Early last week, Intelsat held a press event at the Satellite 2013 conference on the topic of high throughput satellite (HTS) development. HTS has the potential to transform the role of satellite communications in both commercial and government networks. As such, we wanted to share what we see as the core elements that make up HTS and the business decisions around how best to provide it.
So what exactly is HTS? A high throughput satellite is a satellite that has many times the throughput of a traditional FSS satellite using the same amount of allocated frequency on orbit. These satellites accomplish this by taking advantage of frequency reuse and spot beams. By doing so, they reduce the cost per bit delivered, regardless of spectrum choice.
To understand how HTS systems are developed, there are five core components to consider. These five components impact the business model for HTS and the enhanced service offerings it offers to customers. There are no hard and fast “right” answers to these components. They often balance sometimes conflicting goals, depending on variables like geographic region, customer architecture or specific applications.
The first component is Throughput itself. Throughput is made up of bandwidth, measured by megahertz (MHz), and efficiency, measured by bits per second per MHz. Think of it as bandwidth being the overall size of the pipe, and efficiency is how fast the content can travel through each individual connection. Deciding which to maximize for – aggregate bandwidth or greatest individual throughput – can often be conflicting technical goals.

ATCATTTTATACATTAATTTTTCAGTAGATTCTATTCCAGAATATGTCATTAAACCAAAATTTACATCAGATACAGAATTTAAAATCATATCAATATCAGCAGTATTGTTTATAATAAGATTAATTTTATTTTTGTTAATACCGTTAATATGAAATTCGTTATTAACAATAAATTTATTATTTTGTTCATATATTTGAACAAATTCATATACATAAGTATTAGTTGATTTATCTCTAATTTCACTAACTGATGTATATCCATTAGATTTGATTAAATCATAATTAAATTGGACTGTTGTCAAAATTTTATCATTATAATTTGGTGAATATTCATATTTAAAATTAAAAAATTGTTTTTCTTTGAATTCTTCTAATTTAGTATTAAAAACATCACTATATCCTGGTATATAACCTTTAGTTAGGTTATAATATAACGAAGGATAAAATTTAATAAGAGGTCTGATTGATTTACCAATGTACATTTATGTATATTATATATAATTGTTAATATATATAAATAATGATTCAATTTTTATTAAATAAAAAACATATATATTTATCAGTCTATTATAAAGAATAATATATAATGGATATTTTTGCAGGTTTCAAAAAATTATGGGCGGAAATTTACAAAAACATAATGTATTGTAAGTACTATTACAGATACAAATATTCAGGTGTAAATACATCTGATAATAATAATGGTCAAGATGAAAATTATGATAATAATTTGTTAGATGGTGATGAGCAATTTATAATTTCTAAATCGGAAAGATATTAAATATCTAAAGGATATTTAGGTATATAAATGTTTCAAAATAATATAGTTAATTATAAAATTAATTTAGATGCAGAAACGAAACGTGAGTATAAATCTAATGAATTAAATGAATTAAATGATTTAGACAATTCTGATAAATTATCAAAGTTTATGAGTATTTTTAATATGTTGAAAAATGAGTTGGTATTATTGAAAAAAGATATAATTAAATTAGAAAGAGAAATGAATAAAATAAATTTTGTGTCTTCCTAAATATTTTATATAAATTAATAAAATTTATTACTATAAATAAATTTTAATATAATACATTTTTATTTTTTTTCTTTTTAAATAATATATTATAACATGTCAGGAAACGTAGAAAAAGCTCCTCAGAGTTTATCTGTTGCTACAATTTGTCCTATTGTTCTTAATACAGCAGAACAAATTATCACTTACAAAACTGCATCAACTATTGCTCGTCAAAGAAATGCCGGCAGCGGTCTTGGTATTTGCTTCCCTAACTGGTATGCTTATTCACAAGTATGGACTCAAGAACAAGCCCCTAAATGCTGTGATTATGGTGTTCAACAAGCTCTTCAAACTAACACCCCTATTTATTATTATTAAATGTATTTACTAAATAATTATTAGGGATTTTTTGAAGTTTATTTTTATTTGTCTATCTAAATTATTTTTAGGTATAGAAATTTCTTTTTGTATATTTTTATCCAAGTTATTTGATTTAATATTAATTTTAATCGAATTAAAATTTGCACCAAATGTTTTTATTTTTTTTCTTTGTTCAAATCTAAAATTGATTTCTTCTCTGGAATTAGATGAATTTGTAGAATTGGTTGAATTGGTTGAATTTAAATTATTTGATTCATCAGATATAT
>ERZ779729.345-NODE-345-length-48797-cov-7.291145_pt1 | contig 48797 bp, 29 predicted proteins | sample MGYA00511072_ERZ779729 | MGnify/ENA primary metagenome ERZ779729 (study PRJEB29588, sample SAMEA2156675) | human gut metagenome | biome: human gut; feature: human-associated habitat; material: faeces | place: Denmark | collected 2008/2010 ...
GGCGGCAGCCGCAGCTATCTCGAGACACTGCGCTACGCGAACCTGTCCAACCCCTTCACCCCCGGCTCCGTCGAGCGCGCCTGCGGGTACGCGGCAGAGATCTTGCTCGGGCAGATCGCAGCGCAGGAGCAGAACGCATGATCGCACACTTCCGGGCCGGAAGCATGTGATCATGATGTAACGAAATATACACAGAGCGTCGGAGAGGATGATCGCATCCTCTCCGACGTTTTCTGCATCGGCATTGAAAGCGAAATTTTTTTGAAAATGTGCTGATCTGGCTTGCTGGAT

Efficiency is also a component of its own for technical design. Spot beams drive efficiency up, but too many spot beams close together can result in interference which drives efficiency down. Putting greater distance between beams increases efficiency, but reduces frequency reuse, resulting in lower overall satellite throughput. Improved efficiency will enable carrier-grade services and performance, allowing users to expand their addressable markets.
Coverage is the third critical component of HTS. The size of the desired coverage area is a major variable, since the number of beams is constrained by satellite resources like power and mass. And the size of beams depends on the frequency selected. The ability to combine wide and spot beams will be critical in providing government users coverage when and where they need it.
Network Architecture is the fourth HTS component. HTS designs allow for open or closed network architectures. Open architectures are compatible with many common network topologies such as Star, Mesh or Loopback configurations. Applications commonly associated with a closed system include consumer broadband and trunking. Open architectures are optimal for network operators that need to maximize performance of their applications to specific locations.
Spectrum is the final HTS component to consider. HTS can be developed in any frequency band, driven by considerations like beam size, coverage, atmospheric conditions and ground technologies.
Obviously any of these components could be dealt with in far greater technical detail. We feel this is a useful framework with which to understand HTS. It’s an introduction, and one we hope helps users grasp how HTS will dramatically increase the power and utility of satellite communications.